'Silent epidemic' of SARS-CoV-2 in white-tailed deer raises concerns – Medical News Today

A new study has found that white-tailed deer have acquired infection with SARS-CoV-2, which has then spread within deer populations.
The research, which appears in theProceedings of the National Academy of Sciences of the United States of America, raises the possibility of new variants of SARS-CoV-2 emerging in these deer populations. If a new variant were to emerge, it could potentially pose a risk to humans.
SARS-CoV-2, the virus responsible for the COVID-19 pandemic, is a zoonotic disease. This means it first emerged in animals, although researchers are not sure precisely which species it originated.
Since causing infections in humans, SARS-CoV-2 has spread around the world — it affected not only humans but also other animal species.
Researchers have found evidence in experimental studies that ferrets, hamsters, cats, primates, bats, and mink can acquire SARS-CoV-2 infections. Nevertheless, naturally-occurring infection is rare in animals, with most reported domestic cases likely due to infection by close contact with individuals with COVID-19.
In the present research, the study authors have found evidence that SARS-CoV-2 is also present in free-living and captive white-tailed deer.
This is significant: if SARS-CoV-2 can exist in wild animal populations, such as deer, new variants could emerge within them.
If these new variants can spill back to humans, this could pose a risk — particularly if the variant is more infectious or causes severe illness.
Medical News Today spoke with Dr. Suresh V. Kuchipudi, Dorothy Foehr Huck, and J. Lloyd Huck, Chair in Emerging Infectious Diseases at Penn State University, Pennsylvania. Dr. Kuchipudi is the corresponding author of the present study.
“We study emerging and zoonotic viruses and are particularly interested in virus spillover,” said Dr. Kuchipudi.
“Earlier studies showed the susceptibility of white-tailed deer to experimental SARS-CoV-2 infection and antibody evidence of SARS-CoV-2 disease in wild deer in multiple states of the U.S. Therefore, we did this study in collaboration with the Department of Natural Resources in Iowa to detect SARS-CoV-2 RNA in deer tissues, confirming the SARS-CoV-2 infection of deer in natural settings.”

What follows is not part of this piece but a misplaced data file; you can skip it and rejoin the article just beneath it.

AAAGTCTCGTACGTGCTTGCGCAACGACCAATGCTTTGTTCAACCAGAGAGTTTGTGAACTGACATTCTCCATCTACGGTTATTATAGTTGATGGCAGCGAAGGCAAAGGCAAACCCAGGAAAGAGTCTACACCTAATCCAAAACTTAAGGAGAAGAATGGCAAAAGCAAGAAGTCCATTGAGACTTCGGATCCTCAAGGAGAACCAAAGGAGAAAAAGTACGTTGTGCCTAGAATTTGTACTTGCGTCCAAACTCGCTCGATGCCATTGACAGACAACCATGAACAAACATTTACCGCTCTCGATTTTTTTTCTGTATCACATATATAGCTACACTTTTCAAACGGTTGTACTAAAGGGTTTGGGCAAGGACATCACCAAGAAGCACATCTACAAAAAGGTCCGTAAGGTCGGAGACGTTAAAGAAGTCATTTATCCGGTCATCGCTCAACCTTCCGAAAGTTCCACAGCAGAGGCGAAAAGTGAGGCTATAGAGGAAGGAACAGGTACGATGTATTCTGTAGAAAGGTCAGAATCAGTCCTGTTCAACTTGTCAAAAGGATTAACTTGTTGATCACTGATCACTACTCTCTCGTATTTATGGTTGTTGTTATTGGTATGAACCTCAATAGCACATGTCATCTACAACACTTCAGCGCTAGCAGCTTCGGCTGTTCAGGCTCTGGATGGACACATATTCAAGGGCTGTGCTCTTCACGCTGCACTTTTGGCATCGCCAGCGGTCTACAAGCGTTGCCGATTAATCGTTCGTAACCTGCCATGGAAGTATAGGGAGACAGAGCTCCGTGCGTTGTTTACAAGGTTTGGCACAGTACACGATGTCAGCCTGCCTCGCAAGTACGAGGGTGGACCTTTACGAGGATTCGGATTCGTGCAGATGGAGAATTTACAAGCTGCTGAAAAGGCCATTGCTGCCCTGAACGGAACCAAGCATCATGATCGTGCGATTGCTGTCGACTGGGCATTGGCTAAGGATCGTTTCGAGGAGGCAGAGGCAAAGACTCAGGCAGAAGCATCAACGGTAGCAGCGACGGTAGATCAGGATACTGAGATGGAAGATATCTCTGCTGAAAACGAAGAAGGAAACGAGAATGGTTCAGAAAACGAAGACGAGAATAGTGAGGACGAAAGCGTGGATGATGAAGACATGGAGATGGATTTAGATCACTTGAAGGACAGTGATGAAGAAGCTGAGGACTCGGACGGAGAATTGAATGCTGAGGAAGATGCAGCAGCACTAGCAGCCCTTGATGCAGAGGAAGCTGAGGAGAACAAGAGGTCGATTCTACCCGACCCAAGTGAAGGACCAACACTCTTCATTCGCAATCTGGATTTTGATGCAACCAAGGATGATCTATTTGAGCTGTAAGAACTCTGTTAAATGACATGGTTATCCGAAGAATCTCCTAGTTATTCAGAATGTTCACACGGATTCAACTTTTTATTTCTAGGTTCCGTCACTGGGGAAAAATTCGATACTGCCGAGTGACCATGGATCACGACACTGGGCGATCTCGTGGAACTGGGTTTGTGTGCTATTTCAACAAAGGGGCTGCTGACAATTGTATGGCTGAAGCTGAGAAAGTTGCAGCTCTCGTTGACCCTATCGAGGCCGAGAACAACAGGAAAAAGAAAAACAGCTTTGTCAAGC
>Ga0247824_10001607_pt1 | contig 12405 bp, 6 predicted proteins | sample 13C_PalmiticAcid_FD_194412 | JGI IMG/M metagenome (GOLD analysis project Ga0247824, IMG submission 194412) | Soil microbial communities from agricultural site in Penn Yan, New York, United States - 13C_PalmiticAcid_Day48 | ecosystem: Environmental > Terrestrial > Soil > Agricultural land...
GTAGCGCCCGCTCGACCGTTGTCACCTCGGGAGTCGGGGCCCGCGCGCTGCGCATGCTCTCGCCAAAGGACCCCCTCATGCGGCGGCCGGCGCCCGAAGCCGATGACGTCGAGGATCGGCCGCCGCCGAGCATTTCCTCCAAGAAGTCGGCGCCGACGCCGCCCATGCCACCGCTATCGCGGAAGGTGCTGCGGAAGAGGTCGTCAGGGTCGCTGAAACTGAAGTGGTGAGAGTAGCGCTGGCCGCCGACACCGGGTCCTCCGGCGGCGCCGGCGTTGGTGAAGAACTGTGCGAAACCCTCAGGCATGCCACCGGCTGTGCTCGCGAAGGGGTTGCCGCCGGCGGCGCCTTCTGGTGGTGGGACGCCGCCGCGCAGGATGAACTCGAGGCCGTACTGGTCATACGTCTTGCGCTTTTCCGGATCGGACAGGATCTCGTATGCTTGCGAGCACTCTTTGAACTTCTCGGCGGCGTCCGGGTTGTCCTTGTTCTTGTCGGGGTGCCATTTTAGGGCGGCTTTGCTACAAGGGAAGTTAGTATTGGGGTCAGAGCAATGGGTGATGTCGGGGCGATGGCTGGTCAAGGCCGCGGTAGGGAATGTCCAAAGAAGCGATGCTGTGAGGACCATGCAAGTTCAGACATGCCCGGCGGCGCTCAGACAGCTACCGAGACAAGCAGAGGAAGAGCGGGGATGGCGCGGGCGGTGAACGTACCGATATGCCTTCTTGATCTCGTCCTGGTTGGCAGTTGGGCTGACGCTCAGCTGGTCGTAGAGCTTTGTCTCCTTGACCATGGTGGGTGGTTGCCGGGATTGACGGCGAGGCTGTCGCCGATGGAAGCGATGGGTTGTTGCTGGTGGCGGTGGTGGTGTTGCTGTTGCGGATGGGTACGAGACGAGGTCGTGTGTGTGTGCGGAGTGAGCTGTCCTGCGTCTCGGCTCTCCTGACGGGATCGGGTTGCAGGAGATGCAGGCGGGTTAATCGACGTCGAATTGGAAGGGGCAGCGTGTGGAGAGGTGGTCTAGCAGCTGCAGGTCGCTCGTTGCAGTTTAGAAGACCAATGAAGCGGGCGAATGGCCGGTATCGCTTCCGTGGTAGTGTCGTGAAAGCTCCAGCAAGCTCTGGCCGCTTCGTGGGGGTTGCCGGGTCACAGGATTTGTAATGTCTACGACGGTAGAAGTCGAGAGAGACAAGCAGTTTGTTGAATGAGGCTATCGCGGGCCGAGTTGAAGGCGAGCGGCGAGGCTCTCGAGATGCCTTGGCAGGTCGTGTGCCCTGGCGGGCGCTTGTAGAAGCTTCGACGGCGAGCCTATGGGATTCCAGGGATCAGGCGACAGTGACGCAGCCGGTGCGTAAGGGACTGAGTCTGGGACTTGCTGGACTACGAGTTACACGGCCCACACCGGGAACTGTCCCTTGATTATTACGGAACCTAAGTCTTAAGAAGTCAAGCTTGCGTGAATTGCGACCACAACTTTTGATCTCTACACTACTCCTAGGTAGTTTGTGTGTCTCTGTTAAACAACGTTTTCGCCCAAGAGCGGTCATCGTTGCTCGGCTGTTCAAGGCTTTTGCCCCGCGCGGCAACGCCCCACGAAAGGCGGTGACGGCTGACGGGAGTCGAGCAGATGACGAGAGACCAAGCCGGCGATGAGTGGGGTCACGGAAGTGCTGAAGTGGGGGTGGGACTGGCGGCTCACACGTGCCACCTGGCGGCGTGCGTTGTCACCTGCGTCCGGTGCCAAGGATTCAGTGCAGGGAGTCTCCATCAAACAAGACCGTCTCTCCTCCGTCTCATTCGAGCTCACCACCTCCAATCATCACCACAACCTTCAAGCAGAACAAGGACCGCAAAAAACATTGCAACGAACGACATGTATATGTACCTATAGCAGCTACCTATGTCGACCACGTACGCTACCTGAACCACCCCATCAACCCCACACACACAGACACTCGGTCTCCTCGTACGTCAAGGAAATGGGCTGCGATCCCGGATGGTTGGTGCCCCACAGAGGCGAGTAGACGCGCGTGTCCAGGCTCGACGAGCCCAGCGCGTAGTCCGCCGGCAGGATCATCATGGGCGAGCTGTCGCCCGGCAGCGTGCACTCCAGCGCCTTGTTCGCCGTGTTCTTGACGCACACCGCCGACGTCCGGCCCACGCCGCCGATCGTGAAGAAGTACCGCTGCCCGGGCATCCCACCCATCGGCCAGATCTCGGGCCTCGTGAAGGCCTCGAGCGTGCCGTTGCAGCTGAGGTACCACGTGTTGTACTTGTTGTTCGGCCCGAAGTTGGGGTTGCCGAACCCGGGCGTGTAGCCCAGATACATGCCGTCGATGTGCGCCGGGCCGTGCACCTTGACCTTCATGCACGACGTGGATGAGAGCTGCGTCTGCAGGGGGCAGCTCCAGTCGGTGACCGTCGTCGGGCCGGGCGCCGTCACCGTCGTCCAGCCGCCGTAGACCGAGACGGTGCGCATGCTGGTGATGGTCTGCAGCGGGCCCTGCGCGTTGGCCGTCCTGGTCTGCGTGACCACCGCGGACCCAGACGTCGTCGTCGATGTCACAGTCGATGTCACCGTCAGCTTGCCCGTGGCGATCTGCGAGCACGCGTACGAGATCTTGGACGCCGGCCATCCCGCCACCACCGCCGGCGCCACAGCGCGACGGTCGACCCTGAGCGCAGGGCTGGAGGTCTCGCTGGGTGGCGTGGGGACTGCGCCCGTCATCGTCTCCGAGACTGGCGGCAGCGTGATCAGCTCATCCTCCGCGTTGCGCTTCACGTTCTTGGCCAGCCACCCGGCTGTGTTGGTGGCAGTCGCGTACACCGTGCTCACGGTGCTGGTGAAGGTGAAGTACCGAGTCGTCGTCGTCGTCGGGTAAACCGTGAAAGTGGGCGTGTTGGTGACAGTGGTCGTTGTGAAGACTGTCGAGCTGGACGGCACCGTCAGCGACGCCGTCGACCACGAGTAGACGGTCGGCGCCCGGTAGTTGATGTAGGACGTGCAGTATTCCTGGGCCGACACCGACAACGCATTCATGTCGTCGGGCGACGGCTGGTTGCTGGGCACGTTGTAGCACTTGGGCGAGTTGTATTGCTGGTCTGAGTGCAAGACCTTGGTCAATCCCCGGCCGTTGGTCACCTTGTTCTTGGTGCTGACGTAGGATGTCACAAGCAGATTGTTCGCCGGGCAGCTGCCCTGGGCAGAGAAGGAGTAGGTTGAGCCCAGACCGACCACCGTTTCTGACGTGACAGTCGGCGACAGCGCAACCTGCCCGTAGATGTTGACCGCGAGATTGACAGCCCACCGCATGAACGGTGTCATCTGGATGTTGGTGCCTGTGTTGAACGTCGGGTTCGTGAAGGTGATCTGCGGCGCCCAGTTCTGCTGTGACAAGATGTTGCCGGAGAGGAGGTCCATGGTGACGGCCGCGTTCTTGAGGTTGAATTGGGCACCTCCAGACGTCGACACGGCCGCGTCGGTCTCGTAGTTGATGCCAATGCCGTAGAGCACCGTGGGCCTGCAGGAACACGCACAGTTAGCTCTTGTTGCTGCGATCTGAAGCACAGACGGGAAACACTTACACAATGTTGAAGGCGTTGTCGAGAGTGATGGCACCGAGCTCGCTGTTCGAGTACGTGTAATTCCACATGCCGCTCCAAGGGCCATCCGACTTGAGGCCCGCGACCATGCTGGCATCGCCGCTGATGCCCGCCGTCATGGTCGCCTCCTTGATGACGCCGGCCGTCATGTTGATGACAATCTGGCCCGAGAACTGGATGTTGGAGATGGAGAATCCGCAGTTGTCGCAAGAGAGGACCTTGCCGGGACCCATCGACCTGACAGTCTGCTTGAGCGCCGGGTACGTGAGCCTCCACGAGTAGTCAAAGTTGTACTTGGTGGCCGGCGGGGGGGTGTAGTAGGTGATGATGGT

Dr. Kuchipudi and his colleagues collected 283 retropharyngeal lymph node samples from deer in Iowa between April 2020 and January 2021 — 132 samples from captive deer and 151 from free-living deer.
Ninety-two of these samples tested positive for SARS-CoV-2 RNA — just under a third of them.
Further, in the 7 weeks following the November 2020 peak of the pandemic, 80 of 97 (82.5%) samples tested positive.
The researchers looked at the types of variants found in the samples and cross-referenced these with known outbreaks of the variants in humans.
According to this information, the researchers believe that multiple transmissions from humans to deer were occurring and that deer were then transmitting the virus to other deer.
MNT spoke with Dr. Jürgen A. Richt, the Regents distinguished professor at Kansas State University in the College of Veterinary Medicine. Dr. Richt was not involved in the present study.
“Our team and others showed last year that white-tailed deer are highly susceptible to SARS-CoV-2 infection and readily transmit it to others after experimental infection.”
“The current research shows (i) that SARS-CoV-2 spilled over from humans to free-living deer in Iowa, and (ii) that using genomics and molecular epidemiological tools, the source of infection was likely multiple spillovers from humans followed by transmission amongst deer.”
“Both the extent of spillover and transmission of SARS-CoV-2 was unexpected and implies that there is a silent epidemic happening in white-tailed deer at the same time the virus is spreading in humans.”
– Dr. Richt
For Dr. Kuchipudi, this is a problem, as it means the deer could function as a reservoir for the virus, giving it space to mutate.
“Continued circulation of an RNA virus, such as SARS-CoV-2, in humans or nonanimal hosts could lead to novel variant emergence. It is possible that such novel variants could be more transmissible and potentially cause more severe diseases in humans and animals,” said Dr. Kuchipudi.
“In addition, novel variants emerging from an animal reservoir could escape the protection afforded by the current human COVID-19 vaccines.”
Dr. Richt agreed this was a possibility. However, he also cautioned that as yet, researchers could not know whether any potential variant would be more dangerous.
“While there remains a theoretical possibility that viral spread and potential adaptation in deer could generate either a more or less dangerous variant for humans, there is no evidence for or against this at this time.”
“What we do know — and this study and other studies, including our own, confirms this — is that the virus replicates at high levels in white-tailed deer and spreads quickly amongst them.”
“Since this is the case, viral evolution and adaptation is likely occurring in deer, but its impact and potential risk to human health is currently unknown,” said Dr. Richt.
Nonetheless, Dr. Kuchipudi argued that “[t]here is an urgent need for comprehensive surveillance of high risk animal species to monitor the virus evolution and better assess the transmission networks.”
Dr. Richt agreed.
“We and others have long called for establishing a robust surveillance system for monitoring emerging diseases in wildlife.”
“The current research highlights just how little we know about spillover risk from animals to humans and demonstrates the importance of developing and implementing nationally and even globally coordinated programs for the monitoring of emerging pathogens in wildlife.”
“Such a biosurveillance system would allow us to better understand the mechanisms of spillover from humans to deer,” argued Dr. Richt.
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